Taking care of a 6 week old puppy is both a challenge and a delight. You’ll have many rewards but you’ll have your complications and frustrations too. Use this guide to 6 week old puppy care to make it as easy – and rewarding – as possible.
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Before you do anything else make sure you have the right supplies on hand. They include but are not limited to:
Your particular brand may require additional supplies. For example, a long-haired pup may need a brush right off the bat.
Your puppy needs time to get comfortable with their surroundings so it’s up to you to create a comfortable environment to assure they feel as safe as possible. Start with a safe spot that’s guarded by some kind of boundary.
They’ll often need a break from the attention they’re sure to get, so create this safe spot – which could be their crate, part of a room, or a room to themselves. Starting small gives you the chance to easily establish boundaries regarding what’s okay for your pooch and what’s off limits.
You also want to make sure to move anything that could hurt him. This includes things that will be obvious and things you may not have thought of like chairs. Remember that 6 week old puppies have delicate bodies and can be easily hurt.
If you live in a home with other people then it’s important for you to set guidelines on puppy care and make sure that everyone follows them. If you don’t, then your puppy will get inconsistent messages and won’t be sure what they’re supposed to be doing and what is a no-no.
Different puppy breeds need different amounts of food so your vet will be the best person to talk to about your puppy’s nutrition.
However, as a general rule, 6 week old puppies are just starting the process of moving from their mother’s milk to solid food. You should use food that’s made specifically for puppies because they need more calories per pound than adult dogs do.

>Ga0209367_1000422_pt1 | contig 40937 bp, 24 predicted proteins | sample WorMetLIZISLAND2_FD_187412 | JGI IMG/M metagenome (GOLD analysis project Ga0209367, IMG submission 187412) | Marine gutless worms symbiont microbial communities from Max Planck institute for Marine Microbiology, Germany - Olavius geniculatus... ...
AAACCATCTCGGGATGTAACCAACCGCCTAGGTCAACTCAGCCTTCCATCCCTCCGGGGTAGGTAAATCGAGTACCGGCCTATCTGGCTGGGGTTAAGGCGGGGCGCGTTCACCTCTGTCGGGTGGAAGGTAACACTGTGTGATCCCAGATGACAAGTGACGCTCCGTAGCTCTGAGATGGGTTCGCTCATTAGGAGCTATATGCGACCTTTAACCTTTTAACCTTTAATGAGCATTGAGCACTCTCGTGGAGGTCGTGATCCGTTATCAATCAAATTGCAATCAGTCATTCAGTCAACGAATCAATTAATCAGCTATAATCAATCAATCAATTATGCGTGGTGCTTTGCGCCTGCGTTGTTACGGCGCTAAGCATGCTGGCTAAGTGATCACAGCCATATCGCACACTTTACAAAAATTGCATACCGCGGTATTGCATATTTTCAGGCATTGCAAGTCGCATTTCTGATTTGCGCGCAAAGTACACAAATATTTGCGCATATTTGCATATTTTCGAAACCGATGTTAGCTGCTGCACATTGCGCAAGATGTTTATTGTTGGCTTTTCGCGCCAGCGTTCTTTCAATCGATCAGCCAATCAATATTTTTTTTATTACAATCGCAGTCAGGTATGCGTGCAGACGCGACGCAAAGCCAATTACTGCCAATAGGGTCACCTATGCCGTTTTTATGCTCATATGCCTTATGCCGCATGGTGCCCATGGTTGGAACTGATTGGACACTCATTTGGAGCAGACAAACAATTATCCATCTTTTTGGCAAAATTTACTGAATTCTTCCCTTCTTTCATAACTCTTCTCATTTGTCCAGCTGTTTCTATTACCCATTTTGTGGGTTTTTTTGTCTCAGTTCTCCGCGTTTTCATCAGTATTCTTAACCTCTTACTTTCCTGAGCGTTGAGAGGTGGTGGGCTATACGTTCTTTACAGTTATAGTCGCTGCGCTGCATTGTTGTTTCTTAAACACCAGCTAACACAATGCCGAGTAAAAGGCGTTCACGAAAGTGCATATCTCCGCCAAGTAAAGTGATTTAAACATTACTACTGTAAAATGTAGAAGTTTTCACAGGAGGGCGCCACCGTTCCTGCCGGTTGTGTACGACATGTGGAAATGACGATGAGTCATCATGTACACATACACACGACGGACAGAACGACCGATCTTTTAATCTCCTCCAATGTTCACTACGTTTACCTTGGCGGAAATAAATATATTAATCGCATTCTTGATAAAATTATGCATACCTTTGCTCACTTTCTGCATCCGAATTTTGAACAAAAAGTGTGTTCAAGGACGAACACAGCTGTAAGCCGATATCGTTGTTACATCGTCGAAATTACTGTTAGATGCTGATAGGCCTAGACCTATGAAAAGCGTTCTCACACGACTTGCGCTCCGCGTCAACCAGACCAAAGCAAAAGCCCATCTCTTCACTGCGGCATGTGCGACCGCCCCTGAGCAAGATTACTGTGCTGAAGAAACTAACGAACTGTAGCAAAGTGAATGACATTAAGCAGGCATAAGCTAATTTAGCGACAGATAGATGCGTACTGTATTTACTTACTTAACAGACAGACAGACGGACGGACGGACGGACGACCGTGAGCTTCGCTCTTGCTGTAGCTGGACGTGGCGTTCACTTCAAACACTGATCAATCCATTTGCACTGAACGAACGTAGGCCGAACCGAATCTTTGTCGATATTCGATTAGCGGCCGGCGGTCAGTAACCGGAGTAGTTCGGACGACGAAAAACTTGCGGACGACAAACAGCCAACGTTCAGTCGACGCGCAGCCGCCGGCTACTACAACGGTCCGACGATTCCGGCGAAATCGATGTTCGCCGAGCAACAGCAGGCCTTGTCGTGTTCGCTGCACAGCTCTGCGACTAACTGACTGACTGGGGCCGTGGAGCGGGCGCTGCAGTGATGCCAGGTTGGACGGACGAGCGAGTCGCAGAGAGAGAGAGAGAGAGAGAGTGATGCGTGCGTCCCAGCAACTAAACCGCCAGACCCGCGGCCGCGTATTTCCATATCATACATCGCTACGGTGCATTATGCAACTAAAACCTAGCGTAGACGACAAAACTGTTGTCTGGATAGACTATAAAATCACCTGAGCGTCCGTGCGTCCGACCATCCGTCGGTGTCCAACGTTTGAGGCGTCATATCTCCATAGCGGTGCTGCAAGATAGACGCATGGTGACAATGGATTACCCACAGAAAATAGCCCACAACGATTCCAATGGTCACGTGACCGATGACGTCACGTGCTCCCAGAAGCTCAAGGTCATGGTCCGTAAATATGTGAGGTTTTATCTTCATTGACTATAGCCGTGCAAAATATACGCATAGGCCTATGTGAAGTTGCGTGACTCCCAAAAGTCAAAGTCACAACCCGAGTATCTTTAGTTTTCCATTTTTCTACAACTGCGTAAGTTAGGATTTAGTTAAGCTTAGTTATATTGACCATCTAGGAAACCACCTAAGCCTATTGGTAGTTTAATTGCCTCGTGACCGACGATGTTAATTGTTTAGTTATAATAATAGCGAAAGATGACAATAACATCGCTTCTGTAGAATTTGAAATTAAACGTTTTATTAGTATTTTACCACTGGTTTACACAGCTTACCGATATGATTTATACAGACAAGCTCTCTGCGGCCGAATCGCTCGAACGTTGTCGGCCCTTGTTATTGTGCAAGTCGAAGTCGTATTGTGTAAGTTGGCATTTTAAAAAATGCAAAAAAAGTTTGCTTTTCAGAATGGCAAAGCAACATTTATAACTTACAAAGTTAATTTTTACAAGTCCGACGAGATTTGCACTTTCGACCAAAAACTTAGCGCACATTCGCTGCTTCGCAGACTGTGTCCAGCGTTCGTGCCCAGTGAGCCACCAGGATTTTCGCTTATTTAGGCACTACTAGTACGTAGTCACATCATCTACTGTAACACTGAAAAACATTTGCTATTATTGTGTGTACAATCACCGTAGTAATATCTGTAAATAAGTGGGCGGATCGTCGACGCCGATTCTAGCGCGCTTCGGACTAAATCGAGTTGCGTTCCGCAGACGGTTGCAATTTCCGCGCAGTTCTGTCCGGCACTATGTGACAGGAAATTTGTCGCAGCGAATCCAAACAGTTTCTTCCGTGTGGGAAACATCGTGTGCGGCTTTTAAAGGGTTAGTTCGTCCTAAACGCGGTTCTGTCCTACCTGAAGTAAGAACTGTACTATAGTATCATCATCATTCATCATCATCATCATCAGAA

The most important thing to search for in puppy food is that meat is the primary ingredient – not corn! – and that there are other good veggies in it.
For the first few days your puppy is in your home you’ll want to supervise them as much as possible. Ideally you’d bring them home on a day you can devote to their acclimation. For people with 9 – 5 jobs, a weekend is the best time to bring them home.
The two most important skills to start with are:
Remember that puppies generally respond best to training when there’s an element of play involved. Whatever method you choose, it’s important to be patient and to train them gradually. Puppy behavior classes can also be helpful.
Remember that your puppy is similar to a child in that they have a very short attention span. Training is best accomplished when doled out in short bursts.
Some people wait until a puppy is older to start potty training but the truth is that you don’t want your puppy to ever be comfortable releasing themselves wherever they want. The best way to start potty training is to place them in a crate for an hour and then release them to their potty zone.
Tell your pooch to eliminate themselves and then give them a few minutes to do it. If they’re successful, praise him energetically both vocally and with rewards like treats and play. If you stick with a routine and have a good reward system, puppies are generally fairly easy to potty train.
In addition to teaching your puppy how to behave at home you also need to train them to behave and socialize among a wide range of people and animals. Remember that, biologically speaking, they’re still learning how to survive in the first six weeks of life so things can be scary.
Though you are welcoming a new member of your family, remember that your pooch has been separated from their siblings and mother so you don’t have to get started the moment they get in your home.
The best rule of thumb is that by three months your puppy should have meet numerous people. Start by inviting people over. Throw a pooch party where folks can come over and hand feed him for you. When you expose your pup to many people he learns many skills including:
That said, socialization shouldn’t just take place with familiar faces. Your pooch should also be regularly taken on walks so they can get comfortable strangers. A lack of socialization can be serious and can even lead a dog to become dangerous.
No matter how much time you spend at home, at some point your pooch will need to be left alone. You have several goals you want your puppy to learn:
There are several steps you can take to ensure your pooch is comfortable when you’re not home:
Puppies who aren’t supervised or trained to be alone can become hyperactive and anxious, while confinement encourages them to focus on approved chew toys. Puppy pads or doggy toilets give them an approved place to relieve themselves when necessary.
If your 6 week old puppy initially suffers from separation anxiety by howling or barking, try to be patient and consist. Before you know it, they’ll be perfectly behaved whether you’re home or not.